Aug 2, 2013
Supramolecular nanocapsules deliver proteins into cytosol
A new way to deliver proteins directly into the cytosol of cells using nanoparticle-based supramolecular capsules has been developed by a team of researchers at the University of Massachusetts-Amherst in the US. The technique could possibly be used to treat a wide variety of diseases in the future using protein-based therapies.
Protein-based therapy is a relatively new way to treat a range of maladies, from inflammation, lysosomal storage diseases, certain cerebrovascular disorders and cancers. The technique involves introducing proteins into host cells but progress in the field has been difficult for lack of efficient delivery methods.
The new protein delivery technique developed by Vincent Rotello and colleagues involves assembling a protein payload on the surface of an oil droplet using gold nanoparticles, so generating supramolecular capsules (NPSCs). Incubating biological cells with the NPSCs then results in the protein entering directly into the cytosols of the cells thanks to hydrophobic interactions between the capsules and cell membrane. The cytosol, also known as intracellular fluid, is the liquid matrix found inside all living cells.
In their experiments, Rotello and colleagues showed that they could rapidly and efficiently deliver the biomedically important enzyme Caspase-3 into the cytosol of HeLa cells using NPSCs. Caspase-3 belongs to a family of delicate enzymes that would easily inactivate during delivery and the fact that the researchers have succeeded in delivering it into cells is proof that their technique works. The team has also managed to deliver green fluorescent protein (GFP) into the biological cells and follow its movement using spectroscopy and flow cytometry techniques.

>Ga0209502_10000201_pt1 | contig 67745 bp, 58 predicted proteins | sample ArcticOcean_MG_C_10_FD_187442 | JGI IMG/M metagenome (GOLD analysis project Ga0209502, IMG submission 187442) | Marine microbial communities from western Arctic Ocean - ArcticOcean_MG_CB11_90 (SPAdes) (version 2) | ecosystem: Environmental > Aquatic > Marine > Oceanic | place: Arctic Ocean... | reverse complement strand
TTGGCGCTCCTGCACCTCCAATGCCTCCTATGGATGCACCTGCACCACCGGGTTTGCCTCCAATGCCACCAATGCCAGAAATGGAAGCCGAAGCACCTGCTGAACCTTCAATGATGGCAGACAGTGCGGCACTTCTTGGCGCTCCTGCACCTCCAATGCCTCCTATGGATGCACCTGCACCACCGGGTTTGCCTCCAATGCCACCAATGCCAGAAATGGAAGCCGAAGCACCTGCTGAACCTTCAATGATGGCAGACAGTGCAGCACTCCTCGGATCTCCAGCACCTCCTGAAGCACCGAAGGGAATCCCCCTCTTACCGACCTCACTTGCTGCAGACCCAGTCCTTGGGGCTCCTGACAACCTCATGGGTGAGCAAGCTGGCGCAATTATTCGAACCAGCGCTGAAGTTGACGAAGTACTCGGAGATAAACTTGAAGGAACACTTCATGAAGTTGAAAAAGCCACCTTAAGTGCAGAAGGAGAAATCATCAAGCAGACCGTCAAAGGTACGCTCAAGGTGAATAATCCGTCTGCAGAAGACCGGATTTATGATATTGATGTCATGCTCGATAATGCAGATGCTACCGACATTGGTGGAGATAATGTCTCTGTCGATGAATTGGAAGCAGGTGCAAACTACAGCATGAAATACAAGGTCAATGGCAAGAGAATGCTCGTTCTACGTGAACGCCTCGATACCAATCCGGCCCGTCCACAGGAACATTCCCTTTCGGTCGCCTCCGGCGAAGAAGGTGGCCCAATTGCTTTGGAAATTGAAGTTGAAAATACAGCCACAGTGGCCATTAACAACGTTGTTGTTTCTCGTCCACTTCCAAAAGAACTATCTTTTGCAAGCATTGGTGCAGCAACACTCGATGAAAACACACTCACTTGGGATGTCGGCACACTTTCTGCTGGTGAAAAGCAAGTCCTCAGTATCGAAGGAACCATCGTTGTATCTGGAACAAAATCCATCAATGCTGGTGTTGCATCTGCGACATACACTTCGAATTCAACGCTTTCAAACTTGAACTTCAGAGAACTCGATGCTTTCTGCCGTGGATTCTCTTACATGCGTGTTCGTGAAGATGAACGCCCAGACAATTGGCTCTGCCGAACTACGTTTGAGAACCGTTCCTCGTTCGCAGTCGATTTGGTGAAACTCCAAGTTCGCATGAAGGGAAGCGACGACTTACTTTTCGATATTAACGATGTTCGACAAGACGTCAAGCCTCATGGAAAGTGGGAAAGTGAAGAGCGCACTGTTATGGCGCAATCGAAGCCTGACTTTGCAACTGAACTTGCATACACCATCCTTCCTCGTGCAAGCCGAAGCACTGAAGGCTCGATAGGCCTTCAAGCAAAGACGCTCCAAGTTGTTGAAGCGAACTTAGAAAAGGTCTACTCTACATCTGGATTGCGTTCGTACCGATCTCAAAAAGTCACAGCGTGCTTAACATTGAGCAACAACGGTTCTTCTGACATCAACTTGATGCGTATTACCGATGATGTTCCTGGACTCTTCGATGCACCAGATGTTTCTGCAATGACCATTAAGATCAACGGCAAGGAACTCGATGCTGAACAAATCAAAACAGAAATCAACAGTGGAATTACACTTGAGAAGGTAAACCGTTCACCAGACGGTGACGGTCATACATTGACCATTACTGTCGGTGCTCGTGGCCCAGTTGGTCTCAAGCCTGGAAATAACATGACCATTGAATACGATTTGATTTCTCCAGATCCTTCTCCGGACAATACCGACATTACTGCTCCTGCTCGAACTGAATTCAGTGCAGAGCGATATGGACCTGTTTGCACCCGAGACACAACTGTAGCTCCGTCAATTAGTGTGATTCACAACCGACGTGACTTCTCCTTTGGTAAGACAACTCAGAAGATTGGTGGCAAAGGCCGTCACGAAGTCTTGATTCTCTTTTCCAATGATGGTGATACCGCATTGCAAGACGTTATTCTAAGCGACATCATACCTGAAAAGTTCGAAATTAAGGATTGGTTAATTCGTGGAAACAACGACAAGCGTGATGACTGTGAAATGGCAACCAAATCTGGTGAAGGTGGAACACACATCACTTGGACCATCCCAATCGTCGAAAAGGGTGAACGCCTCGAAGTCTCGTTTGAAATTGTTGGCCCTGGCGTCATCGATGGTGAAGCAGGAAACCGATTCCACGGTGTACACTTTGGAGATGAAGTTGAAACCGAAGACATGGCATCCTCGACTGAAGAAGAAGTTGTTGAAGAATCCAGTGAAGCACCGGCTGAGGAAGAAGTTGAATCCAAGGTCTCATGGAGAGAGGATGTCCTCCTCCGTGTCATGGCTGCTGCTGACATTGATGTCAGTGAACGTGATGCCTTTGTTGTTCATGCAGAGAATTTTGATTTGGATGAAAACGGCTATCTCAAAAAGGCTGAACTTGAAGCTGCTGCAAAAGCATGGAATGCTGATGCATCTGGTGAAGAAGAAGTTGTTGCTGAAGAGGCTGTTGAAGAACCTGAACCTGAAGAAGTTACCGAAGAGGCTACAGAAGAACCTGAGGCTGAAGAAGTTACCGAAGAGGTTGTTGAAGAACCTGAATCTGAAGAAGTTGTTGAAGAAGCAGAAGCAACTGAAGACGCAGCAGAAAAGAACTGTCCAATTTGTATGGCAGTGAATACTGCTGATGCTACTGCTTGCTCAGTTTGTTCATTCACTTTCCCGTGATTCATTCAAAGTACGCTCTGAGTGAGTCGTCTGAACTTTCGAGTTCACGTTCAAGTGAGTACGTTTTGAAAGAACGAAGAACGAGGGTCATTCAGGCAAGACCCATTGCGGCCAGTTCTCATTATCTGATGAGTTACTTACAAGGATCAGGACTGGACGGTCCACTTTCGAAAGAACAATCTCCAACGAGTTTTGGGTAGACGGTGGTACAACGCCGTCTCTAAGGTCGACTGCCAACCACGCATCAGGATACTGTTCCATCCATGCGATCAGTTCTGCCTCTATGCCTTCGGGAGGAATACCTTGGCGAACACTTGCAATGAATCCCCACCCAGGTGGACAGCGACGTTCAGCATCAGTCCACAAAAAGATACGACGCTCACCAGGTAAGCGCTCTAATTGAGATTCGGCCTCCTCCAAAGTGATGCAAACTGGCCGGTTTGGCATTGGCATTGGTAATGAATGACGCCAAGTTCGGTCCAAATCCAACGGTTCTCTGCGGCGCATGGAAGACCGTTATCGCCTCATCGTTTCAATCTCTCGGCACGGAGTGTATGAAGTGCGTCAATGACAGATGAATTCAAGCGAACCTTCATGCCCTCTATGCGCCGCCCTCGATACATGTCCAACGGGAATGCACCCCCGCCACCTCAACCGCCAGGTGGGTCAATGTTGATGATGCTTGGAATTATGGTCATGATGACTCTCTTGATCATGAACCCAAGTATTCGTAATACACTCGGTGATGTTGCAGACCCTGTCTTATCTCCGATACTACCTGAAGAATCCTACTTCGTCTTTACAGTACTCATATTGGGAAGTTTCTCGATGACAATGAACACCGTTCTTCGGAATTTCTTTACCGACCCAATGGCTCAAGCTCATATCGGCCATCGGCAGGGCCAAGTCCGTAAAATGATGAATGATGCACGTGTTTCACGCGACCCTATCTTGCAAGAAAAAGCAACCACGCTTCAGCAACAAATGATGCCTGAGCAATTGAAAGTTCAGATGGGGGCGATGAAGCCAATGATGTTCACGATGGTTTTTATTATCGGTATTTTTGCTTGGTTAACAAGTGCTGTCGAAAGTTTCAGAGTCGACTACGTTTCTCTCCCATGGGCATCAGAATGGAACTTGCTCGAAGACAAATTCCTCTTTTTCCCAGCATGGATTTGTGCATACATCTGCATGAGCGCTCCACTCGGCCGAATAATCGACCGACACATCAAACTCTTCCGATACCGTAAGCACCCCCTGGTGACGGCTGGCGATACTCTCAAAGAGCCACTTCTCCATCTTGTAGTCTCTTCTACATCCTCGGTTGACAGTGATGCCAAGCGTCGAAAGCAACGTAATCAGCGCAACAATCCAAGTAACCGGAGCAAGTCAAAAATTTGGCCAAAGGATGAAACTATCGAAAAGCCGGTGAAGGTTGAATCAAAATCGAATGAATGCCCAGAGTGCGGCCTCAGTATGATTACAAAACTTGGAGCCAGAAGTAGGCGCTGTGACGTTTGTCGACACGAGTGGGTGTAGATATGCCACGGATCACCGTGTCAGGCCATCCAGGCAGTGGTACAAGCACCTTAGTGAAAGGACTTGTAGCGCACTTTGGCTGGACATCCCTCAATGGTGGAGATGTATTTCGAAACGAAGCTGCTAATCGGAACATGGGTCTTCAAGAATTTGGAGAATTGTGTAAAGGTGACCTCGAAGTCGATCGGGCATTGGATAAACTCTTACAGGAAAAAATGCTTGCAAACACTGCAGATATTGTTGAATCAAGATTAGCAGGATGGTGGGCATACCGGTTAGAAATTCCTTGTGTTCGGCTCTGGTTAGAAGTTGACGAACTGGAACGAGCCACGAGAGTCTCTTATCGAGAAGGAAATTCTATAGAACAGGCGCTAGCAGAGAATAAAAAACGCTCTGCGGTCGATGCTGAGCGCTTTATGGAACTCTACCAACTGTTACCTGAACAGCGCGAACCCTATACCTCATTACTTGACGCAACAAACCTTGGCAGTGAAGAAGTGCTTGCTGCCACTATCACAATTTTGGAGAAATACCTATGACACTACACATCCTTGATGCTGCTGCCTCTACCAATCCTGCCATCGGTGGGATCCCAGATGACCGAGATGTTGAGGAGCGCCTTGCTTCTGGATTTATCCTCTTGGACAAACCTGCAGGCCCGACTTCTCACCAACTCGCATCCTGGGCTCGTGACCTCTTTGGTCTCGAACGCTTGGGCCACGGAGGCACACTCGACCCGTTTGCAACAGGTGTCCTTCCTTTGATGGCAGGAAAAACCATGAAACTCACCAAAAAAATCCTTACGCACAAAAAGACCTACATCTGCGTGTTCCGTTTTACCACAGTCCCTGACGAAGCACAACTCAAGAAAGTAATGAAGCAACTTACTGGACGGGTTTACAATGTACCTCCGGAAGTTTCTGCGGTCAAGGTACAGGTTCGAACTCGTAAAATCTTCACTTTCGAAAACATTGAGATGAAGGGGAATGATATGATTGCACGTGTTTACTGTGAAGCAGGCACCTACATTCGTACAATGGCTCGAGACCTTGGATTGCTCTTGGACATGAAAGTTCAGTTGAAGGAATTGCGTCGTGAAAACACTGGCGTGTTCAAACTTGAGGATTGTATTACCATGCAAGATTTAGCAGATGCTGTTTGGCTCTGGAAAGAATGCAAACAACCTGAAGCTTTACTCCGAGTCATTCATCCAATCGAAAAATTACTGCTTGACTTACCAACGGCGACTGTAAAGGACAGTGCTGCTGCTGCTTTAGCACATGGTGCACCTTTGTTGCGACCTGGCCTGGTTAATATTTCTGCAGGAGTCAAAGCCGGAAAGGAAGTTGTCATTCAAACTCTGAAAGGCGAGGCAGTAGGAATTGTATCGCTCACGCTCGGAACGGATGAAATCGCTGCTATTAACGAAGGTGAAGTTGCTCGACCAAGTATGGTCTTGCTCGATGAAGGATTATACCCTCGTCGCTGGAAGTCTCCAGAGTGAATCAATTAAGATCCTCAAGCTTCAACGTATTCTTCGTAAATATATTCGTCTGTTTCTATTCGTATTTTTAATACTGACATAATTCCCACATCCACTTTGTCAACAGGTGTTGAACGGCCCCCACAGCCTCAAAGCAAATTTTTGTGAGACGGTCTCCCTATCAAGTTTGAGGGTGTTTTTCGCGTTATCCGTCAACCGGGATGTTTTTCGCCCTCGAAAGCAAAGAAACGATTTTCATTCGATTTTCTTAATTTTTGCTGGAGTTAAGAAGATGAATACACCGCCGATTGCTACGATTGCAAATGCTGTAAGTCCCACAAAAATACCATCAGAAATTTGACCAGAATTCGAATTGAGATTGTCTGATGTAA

The researchers formed their NPSCs using a commercial homogenizer, commonly used by dentists to prepare fillings. They mixed gold nanoparticles, oil and water together and then briefly homogenized the ensemble. The NPSCs were then incubated with protein or Caspase-3 at room temperature for 10 minutes.
"There are numerous examples in which such in vitro protein delivery would be useful," says Rotello. "For example, in cell biology studies and tissue engineering. On the in vivo side, our system has the potential to revolutionize protein-based therapies thanks to its efficiency and simplicity."
Indeed, the team says that it is now already testing its technique for in vitro tissue engineering applications. "We are also beginning in vivo experiments to see how well these work in animal models," Rotello told nanotechweb.org. "We expect that we will need to tune the system for these studies as protein release rates will be very important."
The present work is published in ACS Nano DOI: 10.1021/nn402753y.
Large surface hole in mesoporous silica capsules expands cargo options (Feb 2012)
Surface hydrophilicity of carbon nanotube array affects protein delivery (Jul 2011)
Delivering proteins with nanoscale precision (Jul 2005)
Striped nanoparticles enter cells with ease (Jun 2008)
Pluronic nanocapsule carries molecules into living cells (Jun 2009)